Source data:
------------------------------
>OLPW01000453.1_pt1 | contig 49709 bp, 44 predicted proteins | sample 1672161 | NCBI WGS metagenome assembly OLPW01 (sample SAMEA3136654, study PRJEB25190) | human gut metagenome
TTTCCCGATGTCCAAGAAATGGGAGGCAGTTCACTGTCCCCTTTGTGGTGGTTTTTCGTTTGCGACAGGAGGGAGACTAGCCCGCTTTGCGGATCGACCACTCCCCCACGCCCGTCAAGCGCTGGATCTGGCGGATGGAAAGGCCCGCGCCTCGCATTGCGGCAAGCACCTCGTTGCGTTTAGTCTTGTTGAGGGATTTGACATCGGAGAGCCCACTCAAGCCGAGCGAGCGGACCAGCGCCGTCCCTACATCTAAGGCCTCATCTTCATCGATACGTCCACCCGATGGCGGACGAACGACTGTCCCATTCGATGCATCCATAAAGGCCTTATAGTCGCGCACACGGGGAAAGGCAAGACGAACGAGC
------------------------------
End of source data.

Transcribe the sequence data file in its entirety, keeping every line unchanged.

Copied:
>OLPW01000453.1_pt1 | contig 49709 bp, 44 predicted proteins | sample 1672161 | NCBI WGS metagenome assembly OLPW01 (sample SAMEA3136654, study PRJEB25190) | human gut metagenome
TTTCCCGATGTCCAAGAAATGGGAGGCAGTTCACTGTCCCCTTTGTGGTGGTTTTTCGTTTGCGACAGGAGGGAGACTAGCCCGCTTTGCGGATCGACCACTCCCCCACGCCCGTCAAGCGCTGGATCTGGCGGATGGAAAGGCCCGCGCCTCGCATTGCGGCAAGCACCTCGTTGCGTTTAGTCTTGTTGAGGGATTTGACATCGGAGAGCCCACTCAAGCCGAGCGAGCGGACCAGCGCCGTCCCTACATCTAAGGCCTCATCTTCATCGATACGTCCACCCGATGGCGGACGAACGACTGTCCCATTCGATGCATCCATAAAGGCCTTATAGTCGCGCACACGGGGAAAGGCAAGACGAACGAGC